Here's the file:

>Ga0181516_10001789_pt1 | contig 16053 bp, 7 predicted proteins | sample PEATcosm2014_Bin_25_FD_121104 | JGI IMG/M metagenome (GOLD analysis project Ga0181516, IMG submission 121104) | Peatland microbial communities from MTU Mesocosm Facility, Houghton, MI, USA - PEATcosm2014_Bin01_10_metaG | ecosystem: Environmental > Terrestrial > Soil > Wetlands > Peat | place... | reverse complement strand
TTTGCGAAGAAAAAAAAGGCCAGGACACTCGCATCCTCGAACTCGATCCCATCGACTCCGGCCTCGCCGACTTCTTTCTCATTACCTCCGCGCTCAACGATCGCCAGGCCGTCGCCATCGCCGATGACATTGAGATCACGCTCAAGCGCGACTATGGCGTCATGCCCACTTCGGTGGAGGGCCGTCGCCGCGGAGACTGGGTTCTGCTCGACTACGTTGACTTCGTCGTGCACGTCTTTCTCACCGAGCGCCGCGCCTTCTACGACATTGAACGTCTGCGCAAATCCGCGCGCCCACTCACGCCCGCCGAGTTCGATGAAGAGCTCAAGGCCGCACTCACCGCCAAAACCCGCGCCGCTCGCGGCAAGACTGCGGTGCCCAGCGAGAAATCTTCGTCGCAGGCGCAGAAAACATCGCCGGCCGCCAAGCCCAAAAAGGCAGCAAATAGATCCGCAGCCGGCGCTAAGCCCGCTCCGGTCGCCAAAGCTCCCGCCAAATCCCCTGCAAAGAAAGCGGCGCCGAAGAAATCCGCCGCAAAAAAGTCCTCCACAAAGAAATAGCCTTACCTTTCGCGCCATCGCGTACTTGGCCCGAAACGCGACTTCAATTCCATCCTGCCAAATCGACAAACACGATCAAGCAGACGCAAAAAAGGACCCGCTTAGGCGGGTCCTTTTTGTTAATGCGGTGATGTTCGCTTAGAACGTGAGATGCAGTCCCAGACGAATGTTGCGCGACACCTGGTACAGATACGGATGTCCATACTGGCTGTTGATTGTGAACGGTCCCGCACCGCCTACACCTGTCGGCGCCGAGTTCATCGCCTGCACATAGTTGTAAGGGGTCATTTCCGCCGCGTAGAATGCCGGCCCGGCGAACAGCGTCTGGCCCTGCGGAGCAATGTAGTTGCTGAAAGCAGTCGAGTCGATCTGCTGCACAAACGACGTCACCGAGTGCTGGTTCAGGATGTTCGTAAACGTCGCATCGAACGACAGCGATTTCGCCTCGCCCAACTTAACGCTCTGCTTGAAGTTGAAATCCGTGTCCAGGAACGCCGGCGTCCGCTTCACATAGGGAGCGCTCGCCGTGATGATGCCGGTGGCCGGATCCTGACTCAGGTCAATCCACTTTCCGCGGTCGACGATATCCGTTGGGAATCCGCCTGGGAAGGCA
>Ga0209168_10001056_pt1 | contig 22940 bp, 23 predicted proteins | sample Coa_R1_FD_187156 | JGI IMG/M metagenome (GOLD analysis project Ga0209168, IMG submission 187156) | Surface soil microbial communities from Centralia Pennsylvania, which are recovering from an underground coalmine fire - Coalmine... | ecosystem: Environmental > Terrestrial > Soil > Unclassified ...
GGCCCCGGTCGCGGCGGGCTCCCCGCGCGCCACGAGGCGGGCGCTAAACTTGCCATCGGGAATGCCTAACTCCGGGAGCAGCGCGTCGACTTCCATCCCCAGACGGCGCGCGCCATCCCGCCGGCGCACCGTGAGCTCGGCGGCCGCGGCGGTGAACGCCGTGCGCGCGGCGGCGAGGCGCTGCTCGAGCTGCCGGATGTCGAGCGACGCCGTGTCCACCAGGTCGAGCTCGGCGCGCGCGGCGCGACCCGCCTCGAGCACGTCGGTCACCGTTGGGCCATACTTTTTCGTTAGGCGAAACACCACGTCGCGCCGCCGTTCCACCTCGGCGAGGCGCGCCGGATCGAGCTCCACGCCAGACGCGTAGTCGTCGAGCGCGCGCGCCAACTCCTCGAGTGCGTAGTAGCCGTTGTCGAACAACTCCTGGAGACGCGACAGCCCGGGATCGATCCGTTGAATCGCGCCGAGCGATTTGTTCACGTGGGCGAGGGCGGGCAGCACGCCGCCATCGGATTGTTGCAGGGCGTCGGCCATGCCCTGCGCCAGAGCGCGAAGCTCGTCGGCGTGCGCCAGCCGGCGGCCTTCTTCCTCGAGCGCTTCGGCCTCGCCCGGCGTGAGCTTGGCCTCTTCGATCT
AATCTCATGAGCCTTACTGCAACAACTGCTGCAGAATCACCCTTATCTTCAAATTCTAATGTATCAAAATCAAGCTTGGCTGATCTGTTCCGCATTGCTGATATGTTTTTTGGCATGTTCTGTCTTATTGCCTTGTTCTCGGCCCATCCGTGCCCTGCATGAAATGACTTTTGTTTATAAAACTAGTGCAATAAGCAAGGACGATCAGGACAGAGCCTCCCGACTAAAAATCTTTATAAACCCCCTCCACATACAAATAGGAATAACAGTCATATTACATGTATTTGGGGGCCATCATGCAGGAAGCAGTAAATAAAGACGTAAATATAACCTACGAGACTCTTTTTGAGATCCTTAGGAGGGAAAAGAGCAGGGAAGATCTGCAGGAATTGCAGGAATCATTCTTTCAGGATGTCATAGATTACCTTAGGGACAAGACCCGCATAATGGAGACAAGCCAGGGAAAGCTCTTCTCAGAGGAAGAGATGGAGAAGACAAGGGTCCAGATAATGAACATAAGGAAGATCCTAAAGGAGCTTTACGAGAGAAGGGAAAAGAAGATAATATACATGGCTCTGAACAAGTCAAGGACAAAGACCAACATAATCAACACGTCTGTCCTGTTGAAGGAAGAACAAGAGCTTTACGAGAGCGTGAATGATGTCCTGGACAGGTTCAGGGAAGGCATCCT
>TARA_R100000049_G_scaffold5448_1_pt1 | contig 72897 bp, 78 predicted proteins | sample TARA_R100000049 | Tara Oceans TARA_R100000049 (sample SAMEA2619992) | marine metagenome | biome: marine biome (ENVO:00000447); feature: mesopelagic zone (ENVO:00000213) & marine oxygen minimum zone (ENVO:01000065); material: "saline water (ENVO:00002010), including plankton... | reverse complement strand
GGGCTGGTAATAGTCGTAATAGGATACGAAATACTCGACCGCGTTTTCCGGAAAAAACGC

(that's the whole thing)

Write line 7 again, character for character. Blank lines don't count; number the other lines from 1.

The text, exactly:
GGGCTGGTAATAGTCGTAATAGGATACGAAATACTCGACCGCGTTTTCCGGAAAAAACGC